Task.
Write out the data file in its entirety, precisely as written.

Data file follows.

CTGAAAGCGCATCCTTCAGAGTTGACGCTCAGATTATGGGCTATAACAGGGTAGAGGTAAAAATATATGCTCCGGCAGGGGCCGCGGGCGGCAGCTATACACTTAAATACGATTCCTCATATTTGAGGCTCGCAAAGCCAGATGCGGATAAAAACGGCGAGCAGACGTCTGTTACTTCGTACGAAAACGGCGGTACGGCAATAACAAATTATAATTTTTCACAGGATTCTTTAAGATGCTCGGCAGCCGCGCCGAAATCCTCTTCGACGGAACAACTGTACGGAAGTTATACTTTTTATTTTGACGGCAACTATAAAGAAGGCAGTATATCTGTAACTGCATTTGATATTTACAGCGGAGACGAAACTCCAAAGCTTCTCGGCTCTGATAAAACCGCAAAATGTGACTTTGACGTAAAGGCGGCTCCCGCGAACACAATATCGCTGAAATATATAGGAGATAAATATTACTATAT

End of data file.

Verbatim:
CTGAAAGCGCATCCTTCAGAGTTGACGCTCAGATTATGGGCTATAACAGGGTAGAGGTAAAAATATATGCTCCGGCAGGGGCCGCGGGCGGCAGCTATACACTTAAATACGATTCCTCATATTTGAGGCTCGCAAAGCCAGATGCGGATAAAAACGGCGAGCAGACGTCTGTTACTTCGTACGAAAACGGCGGTACGGCAATAACAAATTATAATTTTTCACAGGATTCTTTAAGATGCTCGGCAGCCGCGCCGAAATCCTCTTCGACGGAACAACTGTACGGAAGTTATACTTTTTATTTTGACGGCAACTATAAAGAAGGCAGTATATCTGTAACTGCATTTGATATTTACAGCGGAGACGAAACTCCAAAGCTTCTCGGCTCTGATAAAACCGCAAAATGTGACTTTGACGTAAAGGCGGCTCCCGCGAACACAATATCGCTGAAATATATAGGAGATAAATATTACTATAT